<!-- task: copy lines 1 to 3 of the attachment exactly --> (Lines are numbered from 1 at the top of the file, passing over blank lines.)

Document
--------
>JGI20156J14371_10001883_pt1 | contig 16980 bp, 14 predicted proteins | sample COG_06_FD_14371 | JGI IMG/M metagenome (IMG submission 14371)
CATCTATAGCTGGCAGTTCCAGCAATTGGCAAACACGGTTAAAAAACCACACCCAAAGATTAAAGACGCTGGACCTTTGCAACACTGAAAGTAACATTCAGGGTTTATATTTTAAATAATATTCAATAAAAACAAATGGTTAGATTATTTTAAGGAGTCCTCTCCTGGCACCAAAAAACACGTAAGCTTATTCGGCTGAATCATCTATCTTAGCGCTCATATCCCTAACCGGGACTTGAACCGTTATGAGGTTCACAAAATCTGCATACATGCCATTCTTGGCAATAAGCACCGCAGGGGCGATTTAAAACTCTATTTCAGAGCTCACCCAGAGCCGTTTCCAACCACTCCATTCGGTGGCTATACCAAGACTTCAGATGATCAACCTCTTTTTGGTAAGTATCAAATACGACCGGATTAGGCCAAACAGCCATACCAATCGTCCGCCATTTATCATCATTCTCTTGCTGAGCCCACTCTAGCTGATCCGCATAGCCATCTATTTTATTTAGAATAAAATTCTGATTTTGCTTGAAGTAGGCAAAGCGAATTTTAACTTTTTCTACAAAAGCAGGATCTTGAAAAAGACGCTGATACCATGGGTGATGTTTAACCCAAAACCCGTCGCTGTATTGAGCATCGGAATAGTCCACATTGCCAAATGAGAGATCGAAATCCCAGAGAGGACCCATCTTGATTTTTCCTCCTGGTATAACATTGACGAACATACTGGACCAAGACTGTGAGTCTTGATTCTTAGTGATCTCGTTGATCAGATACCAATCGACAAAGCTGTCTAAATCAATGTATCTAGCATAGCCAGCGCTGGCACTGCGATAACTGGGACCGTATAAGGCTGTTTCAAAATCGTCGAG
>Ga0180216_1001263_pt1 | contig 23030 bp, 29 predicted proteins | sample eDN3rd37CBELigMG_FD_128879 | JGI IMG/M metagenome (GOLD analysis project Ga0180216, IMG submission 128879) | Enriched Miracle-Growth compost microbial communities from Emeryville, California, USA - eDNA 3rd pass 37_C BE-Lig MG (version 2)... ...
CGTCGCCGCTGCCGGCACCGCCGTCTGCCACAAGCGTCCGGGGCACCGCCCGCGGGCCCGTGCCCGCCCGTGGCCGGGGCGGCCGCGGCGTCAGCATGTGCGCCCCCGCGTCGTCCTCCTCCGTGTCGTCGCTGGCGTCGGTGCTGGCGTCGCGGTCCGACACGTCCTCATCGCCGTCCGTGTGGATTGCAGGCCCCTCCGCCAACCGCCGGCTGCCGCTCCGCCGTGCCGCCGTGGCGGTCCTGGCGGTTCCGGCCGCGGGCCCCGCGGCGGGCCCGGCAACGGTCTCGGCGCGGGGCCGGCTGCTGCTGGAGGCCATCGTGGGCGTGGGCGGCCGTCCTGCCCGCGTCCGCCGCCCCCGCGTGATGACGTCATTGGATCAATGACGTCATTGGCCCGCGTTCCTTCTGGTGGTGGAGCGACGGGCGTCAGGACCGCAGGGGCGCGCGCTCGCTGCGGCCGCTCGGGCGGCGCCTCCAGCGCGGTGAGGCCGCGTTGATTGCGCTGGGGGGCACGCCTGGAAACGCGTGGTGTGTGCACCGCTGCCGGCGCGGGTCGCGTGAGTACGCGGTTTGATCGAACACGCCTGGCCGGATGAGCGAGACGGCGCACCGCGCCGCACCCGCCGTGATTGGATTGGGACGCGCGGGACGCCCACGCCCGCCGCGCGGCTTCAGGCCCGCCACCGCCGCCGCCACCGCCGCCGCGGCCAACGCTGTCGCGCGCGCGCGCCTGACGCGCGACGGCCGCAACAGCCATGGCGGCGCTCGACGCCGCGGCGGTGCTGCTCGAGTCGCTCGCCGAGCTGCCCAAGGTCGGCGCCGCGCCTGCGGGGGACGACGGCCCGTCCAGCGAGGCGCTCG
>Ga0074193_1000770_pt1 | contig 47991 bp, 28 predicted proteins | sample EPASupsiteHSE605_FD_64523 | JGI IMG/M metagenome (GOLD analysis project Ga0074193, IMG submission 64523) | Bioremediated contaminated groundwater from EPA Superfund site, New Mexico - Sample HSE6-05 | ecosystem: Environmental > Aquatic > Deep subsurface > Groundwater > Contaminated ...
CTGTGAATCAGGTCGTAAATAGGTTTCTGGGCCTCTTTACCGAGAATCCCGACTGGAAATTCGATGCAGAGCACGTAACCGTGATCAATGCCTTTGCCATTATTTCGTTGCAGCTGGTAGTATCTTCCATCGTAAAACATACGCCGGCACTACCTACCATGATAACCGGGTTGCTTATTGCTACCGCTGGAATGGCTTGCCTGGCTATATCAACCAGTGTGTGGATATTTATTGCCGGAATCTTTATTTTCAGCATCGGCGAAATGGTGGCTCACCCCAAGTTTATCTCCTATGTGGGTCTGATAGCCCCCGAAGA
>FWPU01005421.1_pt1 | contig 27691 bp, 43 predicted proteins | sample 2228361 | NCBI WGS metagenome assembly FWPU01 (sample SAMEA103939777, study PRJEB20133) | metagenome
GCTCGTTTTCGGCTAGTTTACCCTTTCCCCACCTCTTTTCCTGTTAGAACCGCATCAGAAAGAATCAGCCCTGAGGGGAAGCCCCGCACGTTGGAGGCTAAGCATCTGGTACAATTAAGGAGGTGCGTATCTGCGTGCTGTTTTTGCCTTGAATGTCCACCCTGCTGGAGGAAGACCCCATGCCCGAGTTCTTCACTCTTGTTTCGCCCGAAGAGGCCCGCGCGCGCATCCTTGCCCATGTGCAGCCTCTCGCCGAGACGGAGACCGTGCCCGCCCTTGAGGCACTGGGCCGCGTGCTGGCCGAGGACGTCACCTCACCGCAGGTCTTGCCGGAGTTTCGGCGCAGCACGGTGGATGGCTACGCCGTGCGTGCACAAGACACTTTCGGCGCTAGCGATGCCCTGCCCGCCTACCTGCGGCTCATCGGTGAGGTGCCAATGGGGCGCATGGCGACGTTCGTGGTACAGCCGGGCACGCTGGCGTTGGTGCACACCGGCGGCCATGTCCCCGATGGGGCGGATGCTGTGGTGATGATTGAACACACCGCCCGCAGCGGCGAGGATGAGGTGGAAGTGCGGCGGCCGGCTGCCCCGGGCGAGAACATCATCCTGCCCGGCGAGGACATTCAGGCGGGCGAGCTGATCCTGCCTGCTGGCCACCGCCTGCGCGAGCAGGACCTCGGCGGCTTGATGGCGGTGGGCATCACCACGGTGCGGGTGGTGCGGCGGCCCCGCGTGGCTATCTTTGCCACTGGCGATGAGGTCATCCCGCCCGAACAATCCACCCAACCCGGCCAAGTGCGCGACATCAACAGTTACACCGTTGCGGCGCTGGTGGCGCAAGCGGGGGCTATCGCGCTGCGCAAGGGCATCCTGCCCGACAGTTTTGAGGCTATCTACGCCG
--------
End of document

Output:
>JGI20156J14371_10001883_pt1 | contig 16980 bp, 14 predicted proteins | sample COG_06_FD_14371 | JGI IMG/M metagenome (IMG submission 14371)
CATCTATAGCTGGCAGTTCCAGCAATTGGCAAACACGGTTAAAAAACCACACCCAAAGATTAAAGACGCTGGACCTTTGCAACACTGAAAGTAACATTCAGGGTTTATATTTTAAATAATATTCAATAAAAACAAATGGTTAGATTATTTTAAGGAGTCCTCTCCTGGCACCAAAAAACACGTAAGCTTATTCGGCTGAATCATCTATCTTAGCGCTCATATCCCTAACCGGGACTTGAACCGTTATGAGGTTCACAAAATCTGCATACATGCCATTCTTGGCAATAAGCACCGCAGGGGCGATTTAAAACTCTATTTCAGAGCTCACCCAGAGCCGTTTCCAACCACTCCATTCGGTGGCTATACCAAGACTTCAGATGATCAACCTCTTTTTGGTAAGTATCAAATACGACCGGATTAGGCCAAACAGCCATACCAATCGTCCGCCATTTATCATCATTCTCTTGCTGAGCCCACTCTAGCTGATCCGCATAGCCATCTATTTTATTTAGAATAAAATTCTGATTTTGCTTGAAGTAGGCAAAGCGAATTTTAACTTTTTCTACAAAAGCAGGATCTTGAAAAAGACGCTGATACCATGGGTGATGTTTAACCCAAAACCCGTCGCTGTATTGAGCATCGGAATAGTCCACATTGCCAAATGAGAGATCGAAATCCCAGAGAGGACCCATCTTGATTTTTCCTCCTGGTATAACATTGACGAACATACTGGACCAAGACTGTGAGTCTTGATTCTTAGTGATCTCGTTGATCAGATACCAATCGACAAAGCTGTCTAAATCAATGTATCTAGCATAGCCAGCGCTGGCACTGCGATAACTGGGACCGTATAAGGCTGTTTCAAAATCGTCGAG
>Ga0180216_1001263_pt1 | contig 23030 bp, 29 predicted proteins | sample eDN3rd37CBELigMG_FD_128879 | JGI IMG/M metagenome (GOLD analysis project Ga0180216, IMG submission 128879) | Enriched Miracle-Growth compost microbial communities from Emeryville, California, USA - eDNA 3rd pass 37_C BE-Lig MG (version 2)... ...